Arizona is built better for the tourney

Arizona's tumultuous campaign concludes with an opportunity to right the ship in its 20th consecutive NCAA tournament. While the road won't be easy by any stretch of the imagination, this might actually be a team better built for the Big Dance than it was for Pac-10 play.

Aside from the oft-discussed issues of inconsistency and mental toughness, two on-court issues plagued Arizona: lack of depth and foul trouble. However, the very nature of the tournament, the way games are played, and called, could work to the UA's favor.

There's nothing Arizona can do about its depth. This is a team that goes eight deep at best, and even then the hope is that Ivan Radenovic and Jason Ranne aren't liabilities. In truth, the UA has a one-person bench, but if Chris Rodgers is inconsistent it just puts extra pressure on the starters to play well.

Moreover, it places the UA behind the eight ball from a conditioning standpoint. Not everybody can be Jason Gardner and go and go and go for 40 minutes a game. Players need rest, even young, healthy collegiate athletes. Sometimes the breaks aren't enough in regular games. However, the NCAA Tournament has the added benefit of longer timeouts, and that might be just what Arizona's depleted roster needs to catch a critical second wind, especially if it wants to get into games where it dictates a faster tempo.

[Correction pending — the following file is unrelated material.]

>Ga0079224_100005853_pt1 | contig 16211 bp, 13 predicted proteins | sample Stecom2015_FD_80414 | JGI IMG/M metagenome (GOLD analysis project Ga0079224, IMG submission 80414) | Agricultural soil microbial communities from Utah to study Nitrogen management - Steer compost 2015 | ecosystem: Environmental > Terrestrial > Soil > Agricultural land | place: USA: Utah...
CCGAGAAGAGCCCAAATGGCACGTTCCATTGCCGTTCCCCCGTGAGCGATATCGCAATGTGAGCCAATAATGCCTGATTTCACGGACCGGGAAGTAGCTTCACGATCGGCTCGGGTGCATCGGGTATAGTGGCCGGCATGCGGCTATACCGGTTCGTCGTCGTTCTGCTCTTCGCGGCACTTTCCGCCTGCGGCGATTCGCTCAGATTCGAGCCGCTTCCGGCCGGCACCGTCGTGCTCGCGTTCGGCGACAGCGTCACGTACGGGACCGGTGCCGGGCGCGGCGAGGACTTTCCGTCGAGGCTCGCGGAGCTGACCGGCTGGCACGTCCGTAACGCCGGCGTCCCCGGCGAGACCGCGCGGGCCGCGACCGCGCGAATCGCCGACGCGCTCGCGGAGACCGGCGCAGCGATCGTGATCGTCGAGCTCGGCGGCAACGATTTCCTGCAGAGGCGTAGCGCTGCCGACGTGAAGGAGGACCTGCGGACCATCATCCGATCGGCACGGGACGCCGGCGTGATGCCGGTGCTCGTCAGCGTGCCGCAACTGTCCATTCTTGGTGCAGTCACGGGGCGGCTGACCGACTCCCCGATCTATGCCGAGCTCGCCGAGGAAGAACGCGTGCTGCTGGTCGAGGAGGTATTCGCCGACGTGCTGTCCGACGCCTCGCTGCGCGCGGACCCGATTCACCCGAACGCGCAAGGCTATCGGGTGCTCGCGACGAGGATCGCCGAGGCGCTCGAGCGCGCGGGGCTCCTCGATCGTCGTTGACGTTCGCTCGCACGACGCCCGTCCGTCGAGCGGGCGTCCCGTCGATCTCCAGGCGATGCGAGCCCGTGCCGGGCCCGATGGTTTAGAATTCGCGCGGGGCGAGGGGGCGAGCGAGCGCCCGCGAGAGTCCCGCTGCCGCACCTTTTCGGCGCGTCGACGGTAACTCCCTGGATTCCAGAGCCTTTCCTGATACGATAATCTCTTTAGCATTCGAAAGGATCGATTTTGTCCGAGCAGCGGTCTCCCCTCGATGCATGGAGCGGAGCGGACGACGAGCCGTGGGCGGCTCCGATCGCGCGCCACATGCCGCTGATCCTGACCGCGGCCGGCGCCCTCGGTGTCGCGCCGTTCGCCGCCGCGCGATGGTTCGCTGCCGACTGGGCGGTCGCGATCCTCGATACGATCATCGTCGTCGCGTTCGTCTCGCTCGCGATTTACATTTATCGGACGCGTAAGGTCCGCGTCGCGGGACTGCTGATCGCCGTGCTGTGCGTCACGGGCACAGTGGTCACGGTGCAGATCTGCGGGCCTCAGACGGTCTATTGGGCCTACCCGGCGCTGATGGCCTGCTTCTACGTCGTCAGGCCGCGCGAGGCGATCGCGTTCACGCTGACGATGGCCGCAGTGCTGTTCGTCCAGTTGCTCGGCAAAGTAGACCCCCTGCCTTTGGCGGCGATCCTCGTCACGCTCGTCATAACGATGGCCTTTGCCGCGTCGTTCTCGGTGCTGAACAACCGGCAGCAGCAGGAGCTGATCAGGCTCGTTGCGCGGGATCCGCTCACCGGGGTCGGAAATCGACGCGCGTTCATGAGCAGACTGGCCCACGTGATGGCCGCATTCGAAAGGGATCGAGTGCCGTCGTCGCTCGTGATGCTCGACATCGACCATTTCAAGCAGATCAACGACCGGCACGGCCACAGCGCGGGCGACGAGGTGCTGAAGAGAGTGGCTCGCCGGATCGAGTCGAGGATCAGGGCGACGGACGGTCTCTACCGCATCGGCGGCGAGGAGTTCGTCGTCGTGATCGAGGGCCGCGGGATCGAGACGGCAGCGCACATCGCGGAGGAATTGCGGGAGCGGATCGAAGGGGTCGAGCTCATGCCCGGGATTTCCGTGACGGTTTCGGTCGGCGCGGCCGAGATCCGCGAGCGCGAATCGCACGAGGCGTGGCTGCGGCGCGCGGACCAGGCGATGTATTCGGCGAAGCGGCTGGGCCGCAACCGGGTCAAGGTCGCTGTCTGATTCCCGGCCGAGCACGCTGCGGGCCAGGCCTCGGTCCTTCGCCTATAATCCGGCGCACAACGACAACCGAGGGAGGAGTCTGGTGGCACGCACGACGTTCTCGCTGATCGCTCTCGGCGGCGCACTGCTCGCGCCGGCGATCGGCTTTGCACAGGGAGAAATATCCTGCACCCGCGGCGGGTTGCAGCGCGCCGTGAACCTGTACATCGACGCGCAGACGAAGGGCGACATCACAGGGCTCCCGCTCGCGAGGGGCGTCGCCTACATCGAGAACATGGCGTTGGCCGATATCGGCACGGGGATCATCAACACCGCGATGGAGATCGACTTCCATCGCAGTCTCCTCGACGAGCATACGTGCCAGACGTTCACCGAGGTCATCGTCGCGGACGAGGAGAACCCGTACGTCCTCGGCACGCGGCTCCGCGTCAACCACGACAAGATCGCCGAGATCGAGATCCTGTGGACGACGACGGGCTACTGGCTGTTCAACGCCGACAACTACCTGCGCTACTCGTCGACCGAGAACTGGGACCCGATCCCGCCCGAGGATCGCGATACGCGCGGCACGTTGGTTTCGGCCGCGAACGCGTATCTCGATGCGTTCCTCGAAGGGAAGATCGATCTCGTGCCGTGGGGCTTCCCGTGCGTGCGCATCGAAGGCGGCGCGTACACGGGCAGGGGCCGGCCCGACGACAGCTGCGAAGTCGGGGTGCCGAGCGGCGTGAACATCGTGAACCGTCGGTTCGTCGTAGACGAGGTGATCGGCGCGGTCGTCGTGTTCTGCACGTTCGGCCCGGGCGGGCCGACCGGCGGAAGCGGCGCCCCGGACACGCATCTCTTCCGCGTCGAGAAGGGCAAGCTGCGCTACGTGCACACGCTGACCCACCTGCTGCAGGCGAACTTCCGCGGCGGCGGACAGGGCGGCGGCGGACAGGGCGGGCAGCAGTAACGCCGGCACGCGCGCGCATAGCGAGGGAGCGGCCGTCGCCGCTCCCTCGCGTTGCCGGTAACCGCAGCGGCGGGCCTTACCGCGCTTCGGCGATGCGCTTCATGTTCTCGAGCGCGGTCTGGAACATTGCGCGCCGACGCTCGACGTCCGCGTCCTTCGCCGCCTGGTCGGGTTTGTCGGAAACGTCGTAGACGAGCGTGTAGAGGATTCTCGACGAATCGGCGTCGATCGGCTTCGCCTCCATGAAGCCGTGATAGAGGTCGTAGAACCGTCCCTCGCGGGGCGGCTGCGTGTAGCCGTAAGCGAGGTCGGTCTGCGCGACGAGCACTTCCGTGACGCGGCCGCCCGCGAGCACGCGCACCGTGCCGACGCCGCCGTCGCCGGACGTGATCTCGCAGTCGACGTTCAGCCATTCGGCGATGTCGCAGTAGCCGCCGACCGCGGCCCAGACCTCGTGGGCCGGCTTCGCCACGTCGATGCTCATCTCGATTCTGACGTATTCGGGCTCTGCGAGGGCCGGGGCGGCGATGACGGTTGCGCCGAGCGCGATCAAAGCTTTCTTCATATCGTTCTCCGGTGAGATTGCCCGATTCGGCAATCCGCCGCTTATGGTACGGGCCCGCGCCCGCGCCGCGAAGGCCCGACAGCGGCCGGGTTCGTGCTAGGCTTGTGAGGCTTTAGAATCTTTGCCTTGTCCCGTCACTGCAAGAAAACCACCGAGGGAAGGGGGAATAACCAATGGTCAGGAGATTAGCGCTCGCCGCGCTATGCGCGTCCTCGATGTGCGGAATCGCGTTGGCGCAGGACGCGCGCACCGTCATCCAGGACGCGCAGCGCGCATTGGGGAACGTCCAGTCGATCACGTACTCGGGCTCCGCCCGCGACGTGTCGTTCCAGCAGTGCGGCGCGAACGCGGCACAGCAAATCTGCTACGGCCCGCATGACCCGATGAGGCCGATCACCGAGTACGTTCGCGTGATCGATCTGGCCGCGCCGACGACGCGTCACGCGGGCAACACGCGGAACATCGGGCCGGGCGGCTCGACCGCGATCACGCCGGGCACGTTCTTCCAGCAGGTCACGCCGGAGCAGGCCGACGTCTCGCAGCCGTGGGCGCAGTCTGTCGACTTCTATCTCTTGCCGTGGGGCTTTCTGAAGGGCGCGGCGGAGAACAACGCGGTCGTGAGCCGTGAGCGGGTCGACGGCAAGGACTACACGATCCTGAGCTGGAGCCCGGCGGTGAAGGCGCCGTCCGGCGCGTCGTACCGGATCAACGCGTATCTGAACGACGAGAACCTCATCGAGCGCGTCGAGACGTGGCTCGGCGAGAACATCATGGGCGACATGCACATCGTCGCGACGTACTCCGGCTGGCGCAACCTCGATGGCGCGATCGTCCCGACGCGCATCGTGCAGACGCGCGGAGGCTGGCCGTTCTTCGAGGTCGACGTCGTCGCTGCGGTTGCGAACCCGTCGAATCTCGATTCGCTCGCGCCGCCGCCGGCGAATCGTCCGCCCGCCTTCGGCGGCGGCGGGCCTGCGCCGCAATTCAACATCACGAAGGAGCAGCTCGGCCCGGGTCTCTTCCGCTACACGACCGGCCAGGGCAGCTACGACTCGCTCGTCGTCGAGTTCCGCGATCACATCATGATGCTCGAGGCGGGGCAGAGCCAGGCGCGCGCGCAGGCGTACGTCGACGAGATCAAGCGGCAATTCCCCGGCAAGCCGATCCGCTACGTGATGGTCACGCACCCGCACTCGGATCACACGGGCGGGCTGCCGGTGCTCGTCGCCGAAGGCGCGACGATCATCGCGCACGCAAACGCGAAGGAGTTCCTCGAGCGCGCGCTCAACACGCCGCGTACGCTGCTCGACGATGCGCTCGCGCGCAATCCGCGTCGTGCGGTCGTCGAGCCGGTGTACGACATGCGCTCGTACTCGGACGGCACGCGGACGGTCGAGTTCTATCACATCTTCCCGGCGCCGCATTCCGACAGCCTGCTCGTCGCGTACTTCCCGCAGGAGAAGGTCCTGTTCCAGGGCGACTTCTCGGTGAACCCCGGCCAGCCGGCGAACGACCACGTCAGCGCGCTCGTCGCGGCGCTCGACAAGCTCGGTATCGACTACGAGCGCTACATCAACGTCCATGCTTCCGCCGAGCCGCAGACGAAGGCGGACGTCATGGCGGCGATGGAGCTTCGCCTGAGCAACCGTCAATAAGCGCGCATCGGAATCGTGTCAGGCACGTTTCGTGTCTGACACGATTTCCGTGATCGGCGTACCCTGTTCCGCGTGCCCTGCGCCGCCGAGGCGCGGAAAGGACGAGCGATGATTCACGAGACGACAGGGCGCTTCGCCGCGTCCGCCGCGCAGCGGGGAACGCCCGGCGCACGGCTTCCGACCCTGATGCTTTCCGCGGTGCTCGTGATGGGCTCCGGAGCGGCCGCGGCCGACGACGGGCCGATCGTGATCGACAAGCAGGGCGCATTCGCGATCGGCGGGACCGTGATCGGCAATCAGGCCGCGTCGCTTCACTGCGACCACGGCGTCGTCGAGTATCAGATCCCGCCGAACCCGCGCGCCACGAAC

Arizona's foul situation has been especially precarious at times. The UA walks a dangerous tightrope at any point Channing Frye is saddled on the bench. But Arizona Coach Lute Olson has made reference to Frye's availability specifically this week in a thinly veiled reference to the tight reputation of Pac-10 officiating. This is an important distinction that needs to be made. It's not that Pac-10 officiating hurts Arizona, nor does it excuse Arizona's defensive lapses this season. It's not that Pac-10 officiating singles out Arizona. Simply put, Arizona has been hurt more by conference whistle-blowers this season simply because it lacks depth, especially on the inside. So if Frye gets called for cheap fouls, the UA is in trouble.

There's a chance that won't happen during the team's stay in the NCAA Tournament. With Frye in the lineup there's no question this is a more dangerous unit.

A fresher Arizona that isn't struggling to find holes due to player foul issues bodes for the potential of a much-more competitive group once tournament play begins. That in turn gives the UA an opportunity to go head-to-head with its best available options.

It's certainly no guarantee for victory, but it might be enough to make the Wildcats a whole lot to handle every time they take the floor.


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